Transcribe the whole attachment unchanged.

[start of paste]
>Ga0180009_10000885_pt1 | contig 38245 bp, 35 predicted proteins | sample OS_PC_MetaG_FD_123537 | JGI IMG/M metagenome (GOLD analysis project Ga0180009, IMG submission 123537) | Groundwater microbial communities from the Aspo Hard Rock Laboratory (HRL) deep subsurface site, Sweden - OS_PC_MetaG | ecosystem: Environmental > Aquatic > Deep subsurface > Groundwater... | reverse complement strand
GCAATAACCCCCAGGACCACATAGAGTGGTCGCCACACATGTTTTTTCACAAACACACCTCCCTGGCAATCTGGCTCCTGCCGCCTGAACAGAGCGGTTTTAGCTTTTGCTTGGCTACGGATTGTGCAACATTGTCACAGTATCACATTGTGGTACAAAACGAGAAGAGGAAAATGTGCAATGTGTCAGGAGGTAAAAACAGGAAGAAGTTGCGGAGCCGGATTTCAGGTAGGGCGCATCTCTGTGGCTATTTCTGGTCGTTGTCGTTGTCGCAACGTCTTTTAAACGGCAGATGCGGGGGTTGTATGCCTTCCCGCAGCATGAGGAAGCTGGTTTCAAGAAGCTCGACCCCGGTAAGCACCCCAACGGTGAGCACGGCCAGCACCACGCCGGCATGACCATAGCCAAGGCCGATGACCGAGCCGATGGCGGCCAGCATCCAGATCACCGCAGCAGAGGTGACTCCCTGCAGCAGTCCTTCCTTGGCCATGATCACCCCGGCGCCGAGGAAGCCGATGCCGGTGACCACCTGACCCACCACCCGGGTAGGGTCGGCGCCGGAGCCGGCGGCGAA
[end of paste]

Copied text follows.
>Ga0180009_10000885_pt1 | contig 38245 bp, 35 predicted proteins | sample OS_PC_MetaG_FD_123537 | JGI IMG/M metagenome (GOLD analysis project Ga0180009, IMG submission 123537) | Groundwater microbial communities from the Aspo Hard Rock Laboratory (HRL) deep subsurface site, Sweden - OS_PC_MetaG | ecosystem: Environmental > Aquatic > Deep subsurface > Groundwater... | reverse complement strand
GCAATAACCCCCAGGACCACATAGAGTGGTCGCCACACATGTTTTTTCACAAACACACCTCCCTGGCAATCTGGCTCCTGCCGCCTGAACAGAGCGGTTTTAGCTTTTGCTTGGCTACGGATTGTGCAACATTGTCACAGTATCACATTGTGGTACAAAACGAGAAGAGGAAAATGTGCAATGTGTCAGGAGGTAAAAACAGGAAGAAGTTGCGGAGCCGGATTTCAGGTAGGGCGCATCTCTGTGGCTATTTCTGGTCGTTGTCGTTGTCGCAACGTCTTTTAAACGGCAGATGCGGGGGTTGTATGCCTTCCCGCAGCATGAGGAAGCTGGTTTCAAGAAGCTCGACCCCGGTAAGCACCCCAACGGTGAGCACGGCCAGCACCACGCCGGCATGACCATAGCCAAGGCCGATGACCGAGCCGATGGCGGCCAGCATCCAGATCACCGCAGCAGAGGTGACTCCCTGCAGCAGTCCTTCCTTGGCCATGATCACCCCGGCGCCGAGGAAGCCGATGCCGGTGACCACCTGACCCACCACCCGGGTAGGGTCGGCGCCGGAGCCGGCGGCGAA